In previous eras class was there, every new council house street was policed (and often had police houses at the top of the street) by the ideas of a new start, working hard, cleanliness and competition but there was also the idea of individuality and learning, performing and connectedness. The new council house estates felt a weight of community leadership and change that’s never been paralleled. Putting council housing into a museum might also help understand what was great about it, as the Beamish museum in County Durham are doing.
When I was a child on the council house estate I lived on we had people who’d been rehoused from Radford, Edwalton, Hyson Green, the Meadows on our street and the people from Radford and Hyson Green brought the idea of ‘the show‘ ‘the performance‘ to the little circle of council houses, as well as notions of community activism, religious piety, glitter and make up to gardens in West Bridgford.
Performances and campaigns. Practise makes perfect.
Activist community food and theatre
That’s what a community adds to the individual and the individual knows that. Now council estates are seen as places where you can only rehearse failure. Like prisons, though, they can change.
If you keep rehearsing failure and just surviving how can anything change?
For us it was ‘A Park for the children and Mary Poppins was on the lawn for one night only and the Seven Dwarves transferred to St Saviour’s in the Meadows ‘ (because it was so popular). That little park is still there, at the bottom of Greythorn Drive in West Bridgford, fifty years on from the activism of Jean Stansfield (now a senior but still campaigning!)
Vintage Disney Mary Poppins Plate by Sun Valley Melmac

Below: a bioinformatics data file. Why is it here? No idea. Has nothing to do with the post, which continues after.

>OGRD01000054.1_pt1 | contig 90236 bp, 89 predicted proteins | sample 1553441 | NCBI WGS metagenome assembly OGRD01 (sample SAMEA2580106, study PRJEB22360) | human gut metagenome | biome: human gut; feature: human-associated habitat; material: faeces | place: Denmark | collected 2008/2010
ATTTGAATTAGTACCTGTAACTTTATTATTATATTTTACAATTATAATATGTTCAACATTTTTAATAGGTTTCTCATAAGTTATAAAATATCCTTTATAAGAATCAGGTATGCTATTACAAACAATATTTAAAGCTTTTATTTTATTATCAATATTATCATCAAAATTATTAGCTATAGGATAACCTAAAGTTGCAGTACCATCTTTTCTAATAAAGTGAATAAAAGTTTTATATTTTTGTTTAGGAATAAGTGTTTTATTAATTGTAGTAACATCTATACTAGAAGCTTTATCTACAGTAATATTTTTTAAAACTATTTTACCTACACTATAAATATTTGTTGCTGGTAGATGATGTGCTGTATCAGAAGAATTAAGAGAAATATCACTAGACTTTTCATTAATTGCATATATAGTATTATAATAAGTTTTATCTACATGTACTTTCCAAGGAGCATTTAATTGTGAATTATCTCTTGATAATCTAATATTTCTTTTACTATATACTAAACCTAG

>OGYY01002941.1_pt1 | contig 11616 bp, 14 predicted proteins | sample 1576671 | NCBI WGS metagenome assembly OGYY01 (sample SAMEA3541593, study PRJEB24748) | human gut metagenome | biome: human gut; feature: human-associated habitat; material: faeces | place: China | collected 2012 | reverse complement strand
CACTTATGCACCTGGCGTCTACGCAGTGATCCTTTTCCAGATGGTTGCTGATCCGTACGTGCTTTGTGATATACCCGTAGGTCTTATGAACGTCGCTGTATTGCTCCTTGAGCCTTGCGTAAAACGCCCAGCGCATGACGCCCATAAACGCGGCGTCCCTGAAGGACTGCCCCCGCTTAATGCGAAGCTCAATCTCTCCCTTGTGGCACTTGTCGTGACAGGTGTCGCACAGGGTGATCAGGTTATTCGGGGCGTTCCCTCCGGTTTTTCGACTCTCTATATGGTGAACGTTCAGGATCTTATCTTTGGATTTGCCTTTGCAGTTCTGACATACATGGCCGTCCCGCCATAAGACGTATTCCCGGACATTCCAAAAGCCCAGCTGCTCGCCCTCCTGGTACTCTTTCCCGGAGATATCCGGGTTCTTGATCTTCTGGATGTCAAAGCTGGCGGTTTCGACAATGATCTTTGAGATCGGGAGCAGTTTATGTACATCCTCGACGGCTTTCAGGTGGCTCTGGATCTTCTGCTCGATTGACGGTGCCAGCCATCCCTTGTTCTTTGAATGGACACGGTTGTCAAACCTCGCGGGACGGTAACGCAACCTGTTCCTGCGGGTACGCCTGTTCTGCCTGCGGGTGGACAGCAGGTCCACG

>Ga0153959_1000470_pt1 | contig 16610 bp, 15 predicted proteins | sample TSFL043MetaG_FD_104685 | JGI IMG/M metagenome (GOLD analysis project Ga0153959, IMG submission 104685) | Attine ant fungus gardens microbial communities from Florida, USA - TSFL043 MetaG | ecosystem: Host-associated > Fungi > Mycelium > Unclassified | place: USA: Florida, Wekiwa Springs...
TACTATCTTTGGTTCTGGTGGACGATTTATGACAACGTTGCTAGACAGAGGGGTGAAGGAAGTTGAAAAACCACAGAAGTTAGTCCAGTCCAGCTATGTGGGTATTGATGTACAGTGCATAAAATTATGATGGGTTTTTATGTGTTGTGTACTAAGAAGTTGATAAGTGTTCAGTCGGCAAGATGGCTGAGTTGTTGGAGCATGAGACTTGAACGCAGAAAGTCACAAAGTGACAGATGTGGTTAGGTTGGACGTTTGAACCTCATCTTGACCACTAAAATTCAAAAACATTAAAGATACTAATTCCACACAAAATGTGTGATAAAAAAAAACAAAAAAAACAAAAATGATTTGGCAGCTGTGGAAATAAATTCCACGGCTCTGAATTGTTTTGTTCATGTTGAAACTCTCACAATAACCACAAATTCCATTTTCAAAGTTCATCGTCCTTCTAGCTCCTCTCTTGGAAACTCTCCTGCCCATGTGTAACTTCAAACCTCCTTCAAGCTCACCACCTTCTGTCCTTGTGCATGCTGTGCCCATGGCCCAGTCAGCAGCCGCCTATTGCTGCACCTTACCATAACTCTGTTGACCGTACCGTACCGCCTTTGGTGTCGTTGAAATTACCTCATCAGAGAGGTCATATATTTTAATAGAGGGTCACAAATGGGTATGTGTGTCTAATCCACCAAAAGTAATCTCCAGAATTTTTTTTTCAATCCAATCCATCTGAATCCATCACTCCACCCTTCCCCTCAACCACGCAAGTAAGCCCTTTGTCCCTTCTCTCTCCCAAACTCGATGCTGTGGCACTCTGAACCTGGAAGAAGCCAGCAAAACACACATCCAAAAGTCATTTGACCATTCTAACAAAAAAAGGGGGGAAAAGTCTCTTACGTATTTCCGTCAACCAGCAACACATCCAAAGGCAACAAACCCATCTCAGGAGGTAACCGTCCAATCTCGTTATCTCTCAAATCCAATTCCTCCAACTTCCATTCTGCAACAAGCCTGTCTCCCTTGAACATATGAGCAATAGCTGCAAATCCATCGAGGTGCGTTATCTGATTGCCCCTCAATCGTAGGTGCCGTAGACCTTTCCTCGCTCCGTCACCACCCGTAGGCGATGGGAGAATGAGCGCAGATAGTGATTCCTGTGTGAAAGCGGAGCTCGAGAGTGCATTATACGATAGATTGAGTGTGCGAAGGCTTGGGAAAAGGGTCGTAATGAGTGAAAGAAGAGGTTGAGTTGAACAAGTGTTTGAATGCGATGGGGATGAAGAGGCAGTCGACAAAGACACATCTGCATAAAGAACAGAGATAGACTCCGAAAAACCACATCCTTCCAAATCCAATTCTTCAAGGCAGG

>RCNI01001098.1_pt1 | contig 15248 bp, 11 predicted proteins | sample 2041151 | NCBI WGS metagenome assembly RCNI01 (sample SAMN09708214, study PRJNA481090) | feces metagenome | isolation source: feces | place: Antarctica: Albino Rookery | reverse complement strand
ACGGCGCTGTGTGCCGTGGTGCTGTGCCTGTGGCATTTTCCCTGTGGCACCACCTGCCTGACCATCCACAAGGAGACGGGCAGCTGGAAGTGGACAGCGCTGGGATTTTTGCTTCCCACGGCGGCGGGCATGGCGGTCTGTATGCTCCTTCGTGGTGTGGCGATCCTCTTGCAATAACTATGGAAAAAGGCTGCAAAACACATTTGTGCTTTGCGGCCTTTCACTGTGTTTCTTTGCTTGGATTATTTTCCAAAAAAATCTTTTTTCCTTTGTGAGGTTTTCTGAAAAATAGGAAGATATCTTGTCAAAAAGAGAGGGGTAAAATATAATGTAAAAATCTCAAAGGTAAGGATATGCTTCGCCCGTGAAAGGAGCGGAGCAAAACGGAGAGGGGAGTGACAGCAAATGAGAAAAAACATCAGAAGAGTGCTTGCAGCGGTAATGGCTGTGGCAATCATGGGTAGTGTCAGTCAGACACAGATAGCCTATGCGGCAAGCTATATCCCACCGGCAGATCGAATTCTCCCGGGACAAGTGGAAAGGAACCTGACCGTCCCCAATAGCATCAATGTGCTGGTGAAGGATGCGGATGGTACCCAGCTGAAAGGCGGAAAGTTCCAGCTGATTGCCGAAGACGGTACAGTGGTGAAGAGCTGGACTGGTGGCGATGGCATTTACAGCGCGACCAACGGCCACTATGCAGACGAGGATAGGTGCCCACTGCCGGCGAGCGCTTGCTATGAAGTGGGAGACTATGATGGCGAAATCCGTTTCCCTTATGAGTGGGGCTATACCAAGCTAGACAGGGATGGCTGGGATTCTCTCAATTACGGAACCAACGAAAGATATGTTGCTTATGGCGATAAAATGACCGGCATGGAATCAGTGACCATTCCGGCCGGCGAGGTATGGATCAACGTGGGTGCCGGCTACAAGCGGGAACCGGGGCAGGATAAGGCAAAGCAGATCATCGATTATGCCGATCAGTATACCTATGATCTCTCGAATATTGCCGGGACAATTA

This is a vintage Disney Mary Poppins melmac plate made by Sun Valley. This plate is part of a set that was released as part of the original movie merchandise that accompanied the release of the film in theatres.
Labour Councillor Michael Edwardes writes a blog about that subtly charts the changes that increasing automation and professionalisation makes to neighbourhoods and distribution of knowledge and Paul Goodman writes a conservative blog that explains change from a different perspective
Above Paul Goodman who writes Conservative Home and Councillors Michael Edwards and Nicola Heaton in the Meadows Nottingham, talking to constituents.
We need the reasons why spoken by ordinary children, teenagers, young, middle ages and senior people in a constructive and creative way that leads to real solid trust and change, not just another acronym. SMSC is the latest (Spiritual, Moral , Cultural and Social change which is monitored by OFSTED)
But all children need access to good books and to write their own stories
Where is culture now? Perhaps it’s in the places people are and perhaps it’s dependant on who goes into their lives now?
Are we all ambassadors for a narrower view of culture dependant on who is funding that culture?
Or are we all the melting pot for what we need, desire to be?
You must be logged in to post a comment.